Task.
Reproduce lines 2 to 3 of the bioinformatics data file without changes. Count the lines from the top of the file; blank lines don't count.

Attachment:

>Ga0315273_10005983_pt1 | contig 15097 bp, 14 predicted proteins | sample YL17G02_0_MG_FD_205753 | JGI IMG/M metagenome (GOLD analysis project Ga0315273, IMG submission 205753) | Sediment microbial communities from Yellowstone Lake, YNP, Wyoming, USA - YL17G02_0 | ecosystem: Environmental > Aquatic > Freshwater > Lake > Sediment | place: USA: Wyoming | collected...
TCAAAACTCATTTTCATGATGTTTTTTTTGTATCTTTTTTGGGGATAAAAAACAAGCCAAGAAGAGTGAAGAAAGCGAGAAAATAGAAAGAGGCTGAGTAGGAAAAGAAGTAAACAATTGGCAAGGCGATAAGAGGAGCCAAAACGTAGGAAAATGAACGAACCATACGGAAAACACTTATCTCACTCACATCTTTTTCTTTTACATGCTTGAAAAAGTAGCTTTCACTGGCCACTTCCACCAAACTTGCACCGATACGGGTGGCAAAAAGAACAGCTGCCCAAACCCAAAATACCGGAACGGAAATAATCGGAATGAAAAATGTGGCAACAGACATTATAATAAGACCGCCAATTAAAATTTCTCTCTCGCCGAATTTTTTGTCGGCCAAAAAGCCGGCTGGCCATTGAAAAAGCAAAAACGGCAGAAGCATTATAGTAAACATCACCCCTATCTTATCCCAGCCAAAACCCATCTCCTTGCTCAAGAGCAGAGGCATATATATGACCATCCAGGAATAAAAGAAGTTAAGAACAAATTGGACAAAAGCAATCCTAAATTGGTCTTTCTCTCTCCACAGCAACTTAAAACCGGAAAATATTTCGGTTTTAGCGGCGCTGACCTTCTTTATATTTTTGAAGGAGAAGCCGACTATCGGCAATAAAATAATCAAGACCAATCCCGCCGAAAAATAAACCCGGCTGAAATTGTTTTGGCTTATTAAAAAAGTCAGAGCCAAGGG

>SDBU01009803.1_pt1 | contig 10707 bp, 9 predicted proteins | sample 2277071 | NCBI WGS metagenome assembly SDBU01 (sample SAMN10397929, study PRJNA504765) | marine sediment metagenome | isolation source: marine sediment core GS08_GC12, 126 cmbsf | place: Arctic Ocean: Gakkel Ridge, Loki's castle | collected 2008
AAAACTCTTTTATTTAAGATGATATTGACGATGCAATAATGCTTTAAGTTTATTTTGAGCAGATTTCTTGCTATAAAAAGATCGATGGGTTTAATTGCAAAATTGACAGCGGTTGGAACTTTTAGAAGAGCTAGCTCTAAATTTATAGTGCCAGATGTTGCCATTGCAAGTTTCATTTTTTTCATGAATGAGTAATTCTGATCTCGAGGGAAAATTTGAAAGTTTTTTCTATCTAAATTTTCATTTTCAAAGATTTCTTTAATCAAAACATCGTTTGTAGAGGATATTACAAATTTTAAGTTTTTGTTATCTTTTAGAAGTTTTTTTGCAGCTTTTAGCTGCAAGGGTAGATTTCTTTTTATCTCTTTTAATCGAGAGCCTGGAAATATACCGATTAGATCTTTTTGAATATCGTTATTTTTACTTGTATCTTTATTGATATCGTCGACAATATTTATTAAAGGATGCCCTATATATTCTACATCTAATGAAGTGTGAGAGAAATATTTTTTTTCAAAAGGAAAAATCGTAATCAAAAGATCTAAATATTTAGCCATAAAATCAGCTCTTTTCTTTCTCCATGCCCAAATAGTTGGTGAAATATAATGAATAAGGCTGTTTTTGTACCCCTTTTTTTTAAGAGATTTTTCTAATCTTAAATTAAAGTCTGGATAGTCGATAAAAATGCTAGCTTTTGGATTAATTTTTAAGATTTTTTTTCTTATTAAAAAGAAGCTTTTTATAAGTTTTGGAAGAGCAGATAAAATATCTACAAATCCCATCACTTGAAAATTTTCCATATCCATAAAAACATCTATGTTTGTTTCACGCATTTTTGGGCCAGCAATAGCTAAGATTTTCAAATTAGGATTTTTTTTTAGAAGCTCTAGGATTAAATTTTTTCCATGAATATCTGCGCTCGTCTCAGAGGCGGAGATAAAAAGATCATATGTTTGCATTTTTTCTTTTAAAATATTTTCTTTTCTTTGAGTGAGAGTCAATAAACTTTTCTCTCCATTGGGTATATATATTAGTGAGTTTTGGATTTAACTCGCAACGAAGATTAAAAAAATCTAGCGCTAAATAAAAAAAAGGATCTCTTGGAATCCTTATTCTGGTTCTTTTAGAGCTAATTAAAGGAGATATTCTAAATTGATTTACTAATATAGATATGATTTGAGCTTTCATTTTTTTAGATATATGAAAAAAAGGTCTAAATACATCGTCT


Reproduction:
TCAAAACTCATTTTCATGATGTTTTTTTTGTATCTTTTTTGGGGATAAAAAACAAGCCAAGAAGAGTGAAGAAAGCGAGAAAATAGAAAGAGGCTGAGTAGGAAAAGAAGTAAACAATTGGCAAGGCGATAAGAGGAGCCAAAACGTAGGAAAATGAACGAACCATACGGAAAACACTTATCTCACTCACATCTTTTTCTTTTACATGCTTGAAAAAGTAGCTTTCACTGGCCACTTCCACCAAACTTGCACCGATACGGGTGGCAAAAAGAACAGCTGCCCAAACCCAAAATACCGGAACGGAAATAATCGGAATGAAAAATGTGGCAACAGACATTATAATAAGACCGCCAATTAAAATTTCTCTCTCGCCGAATTTTTTGTCGGCCAAAAAGCCGGCTGGCCATTGAAAAAGCAAAAACGGCAGAAGCATTATAGTAAACATCACCCCTATCTTATCCCAGCCAAAACCCATCTCCTTGCTCAAGAGCAGAGGCATATATATGACCATCCAGGAATAAAAGAAGTTAAGAACAAATTGGACAAAAGCAATCCTAAATTGGTCTTTCTCTCTCCACAGCAACTTAAAACCGGAAAATATTTCGGTTTTAGCGGCGCTGACCTTCTTTATATTTTTGAAGGAGAAGCCGACTATCGGCAATAAAATAATCAAGACCAATCCCGCCGAAAAATAAACCCGGCTGAAATTGTTTTGGCTTATTAAAAAAGTCAGAGCCAAGGG

>SDBU01009803.1_pt1 | contig 10707 bp, 9 predicted proteins | sample 2277071 | NCBI WGS metagenome assembly SDBU01 (sample SAMN10397929, study PRJNA504765) | marine sediment metagenome | isolation source: marine sediment core GS08_GC12, 126 cmbsf | place: Arctic Ocean: Gakkel Ridge, Loki's castle | collected 2008